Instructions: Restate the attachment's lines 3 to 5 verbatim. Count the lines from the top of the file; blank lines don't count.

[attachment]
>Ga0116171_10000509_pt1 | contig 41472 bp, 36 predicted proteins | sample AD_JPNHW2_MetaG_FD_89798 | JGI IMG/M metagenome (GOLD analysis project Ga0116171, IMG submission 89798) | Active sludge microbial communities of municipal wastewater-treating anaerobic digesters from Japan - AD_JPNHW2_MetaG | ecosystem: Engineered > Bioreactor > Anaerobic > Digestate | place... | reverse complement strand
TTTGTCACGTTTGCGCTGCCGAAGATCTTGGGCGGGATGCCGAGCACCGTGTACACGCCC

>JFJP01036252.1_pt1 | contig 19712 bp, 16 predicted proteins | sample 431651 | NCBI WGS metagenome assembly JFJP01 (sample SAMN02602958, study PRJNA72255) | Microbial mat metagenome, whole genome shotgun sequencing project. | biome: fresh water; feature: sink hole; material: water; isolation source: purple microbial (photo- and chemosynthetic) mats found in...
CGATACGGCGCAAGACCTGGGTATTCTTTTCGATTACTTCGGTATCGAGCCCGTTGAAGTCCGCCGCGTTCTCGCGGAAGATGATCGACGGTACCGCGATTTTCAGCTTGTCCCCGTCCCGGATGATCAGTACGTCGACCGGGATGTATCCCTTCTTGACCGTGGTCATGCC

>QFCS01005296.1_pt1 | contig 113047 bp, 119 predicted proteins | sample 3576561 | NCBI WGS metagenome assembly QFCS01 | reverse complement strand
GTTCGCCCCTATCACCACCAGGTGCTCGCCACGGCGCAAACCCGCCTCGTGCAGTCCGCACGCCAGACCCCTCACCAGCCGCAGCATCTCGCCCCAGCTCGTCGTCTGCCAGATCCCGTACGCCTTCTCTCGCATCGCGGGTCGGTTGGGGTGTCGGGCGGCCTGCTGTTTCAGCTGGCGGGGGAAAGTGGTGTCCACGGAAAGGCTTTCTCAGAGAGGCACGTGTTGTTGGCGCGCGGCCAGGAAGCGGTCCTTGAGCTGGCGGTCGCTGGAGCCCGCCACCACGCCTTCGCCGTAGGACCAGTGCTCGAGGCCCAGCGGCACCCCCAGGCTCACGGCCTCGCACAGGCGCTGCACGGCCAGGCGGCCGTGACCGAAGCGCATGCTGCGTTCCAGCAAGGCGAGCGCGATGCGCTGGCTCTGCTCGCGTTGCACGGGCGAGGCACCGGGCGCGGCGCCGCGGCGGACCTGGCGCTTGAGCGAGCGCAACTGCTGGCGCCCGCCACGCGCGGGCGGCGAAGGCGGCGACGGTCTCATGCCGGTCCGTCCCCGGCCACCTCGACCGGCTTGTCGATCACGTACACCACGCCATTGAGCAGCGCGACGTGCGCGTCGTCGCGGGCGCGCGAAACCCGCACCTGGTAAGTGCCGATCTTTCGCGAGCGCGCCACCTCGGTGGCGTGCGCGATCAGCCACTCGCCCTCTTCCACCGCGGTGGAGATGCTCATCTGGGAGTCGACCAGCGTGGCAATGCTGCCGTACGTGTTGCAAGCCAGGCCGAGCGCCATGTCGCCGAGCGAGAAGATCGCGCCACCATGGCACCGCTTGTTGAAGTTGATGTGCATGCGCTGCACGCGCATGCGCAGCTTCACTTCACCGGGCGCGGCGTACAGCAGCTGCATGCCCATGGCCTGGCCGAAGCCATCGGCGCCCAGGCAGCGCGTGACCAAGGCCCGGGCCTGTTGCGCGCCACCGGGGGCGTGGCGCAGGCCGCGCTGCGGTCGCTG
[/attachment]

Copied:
>JFJP01036252.1_pt1 | contig 19712 bp, 16 predicted proteins | sample 431651 | NCBI WGS metagenome assembly JFJP01 (sample SAMN02602958, study PRJNA72255) | Microbial mat metagenome, whole genome shotgun sequencing project. | biome: fresh water; feature: sink hole; material: water; isolation source: purple microbial (photo- and chemosynthetic) mats found in...
CGATACGGCGCAAGACCTGGGTATTCTTTTCGATTACTTCGGTATCGAGCCCGTTGAAGTCCGCCGCGTTCTCGCGGAAGATGATCGACGGTACCGCGATTTTCAGCTTGTCCCCGTCCCGGATGATCAGTACGTCGACCGGGATGTATCCCTTCTTGACCGTGGTCATGCC

>QFCS01005296.1_pt1 | contig 113047 bp, 119 predicted proteins | sample 3576561 | NCBI WGS metagenome assembly QFCS01 | reverse complement strand